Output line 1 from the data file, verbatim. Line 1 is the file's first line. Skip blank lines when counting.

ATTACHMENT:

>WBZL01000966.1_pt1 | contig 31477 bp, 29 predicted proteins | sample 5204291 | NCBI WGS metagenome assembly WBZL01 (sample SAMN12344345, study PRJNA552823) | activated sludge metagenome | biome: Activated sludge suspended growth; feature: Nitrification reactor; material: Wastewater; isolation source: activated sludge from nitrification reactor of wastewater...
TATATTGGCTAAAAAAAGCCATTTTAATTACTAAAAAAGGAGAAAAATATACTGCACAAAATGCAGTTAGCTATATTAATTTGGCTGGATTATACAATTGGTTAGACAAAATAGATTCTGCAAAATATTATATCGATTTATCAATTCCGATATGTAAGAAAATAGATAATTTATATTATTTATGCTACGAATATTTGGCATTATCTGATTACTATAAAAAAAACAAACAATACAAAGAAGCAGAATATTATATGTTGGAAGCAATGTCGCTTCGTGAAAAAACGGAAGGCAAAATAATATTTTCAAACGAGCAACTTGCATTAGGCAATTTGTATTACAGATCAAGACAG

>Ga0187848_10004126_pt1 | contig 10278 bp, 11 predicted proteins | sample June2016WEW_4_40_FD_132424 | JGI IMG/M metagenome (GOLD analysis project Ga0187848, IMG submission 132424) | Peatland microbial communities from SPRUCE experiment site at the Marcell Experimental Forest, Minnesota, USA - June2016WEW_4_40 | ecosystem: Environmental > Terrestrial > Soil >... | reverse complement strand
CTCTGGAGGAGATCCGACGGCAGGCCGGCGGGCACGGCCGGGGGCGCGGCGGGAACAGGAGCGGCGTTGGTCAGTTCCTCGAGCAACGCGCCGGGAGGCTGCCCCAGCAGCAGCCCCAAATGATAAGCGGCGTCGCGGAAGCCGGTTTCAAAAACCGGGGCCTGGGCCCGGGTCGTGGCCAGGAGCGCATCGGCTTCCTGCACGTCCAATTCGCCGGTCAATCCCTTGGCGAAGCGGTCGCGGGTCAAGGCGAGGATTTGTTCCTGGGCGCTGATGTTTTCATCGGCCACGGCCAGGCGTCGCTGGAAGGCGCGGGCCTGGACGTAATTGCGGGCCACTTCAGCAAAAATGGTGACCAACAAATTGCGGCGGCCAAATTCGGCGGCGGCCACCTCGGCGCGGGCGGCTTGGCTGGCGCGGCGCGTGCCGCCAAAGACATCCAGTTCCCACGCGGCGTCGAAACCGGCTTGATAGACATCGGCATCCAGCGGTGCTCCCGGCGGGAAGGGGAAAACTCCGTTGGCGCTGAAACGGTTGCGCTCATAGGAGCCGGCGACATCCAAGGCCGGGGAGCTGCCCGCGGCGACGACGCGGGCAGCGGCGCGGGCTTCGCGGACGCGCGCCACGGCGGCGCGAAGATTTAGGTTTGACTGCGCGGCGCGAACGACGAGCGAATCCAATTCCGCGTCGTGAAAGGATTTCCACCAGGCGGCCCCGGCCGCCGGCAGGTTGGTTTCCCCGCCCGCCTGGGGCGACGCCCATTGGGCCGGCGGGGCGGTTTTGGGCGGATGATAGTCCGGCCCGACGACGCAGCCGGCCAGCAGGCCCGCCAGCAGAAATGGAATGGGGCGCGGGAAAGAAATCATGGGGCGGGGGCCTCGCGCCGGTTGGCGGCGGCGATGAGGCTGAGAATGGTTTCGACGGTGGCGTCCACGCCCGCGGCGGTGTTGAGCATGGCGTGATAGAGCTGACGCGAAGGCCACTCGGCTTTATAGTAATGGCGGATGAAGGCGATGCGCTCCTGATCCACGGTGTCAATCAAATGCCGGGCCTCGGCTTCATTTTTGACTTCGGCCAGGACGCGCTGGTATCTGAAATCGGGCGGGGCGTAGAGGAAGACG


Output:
>WBZL01000966.1_pt1 | contig 31477 bp, 29 predicted proteins | sample 5204291 | NCBI WGS metagenome assembly WBZL01 (sample SAMN12344345, study PRJNA552823) | activated sludge metagenome | biome: Activated sludge suspended growth; feature: Nitrification reactor; material: Wastewater; isolation source: activated sludge from nitrification reactor of wastewater...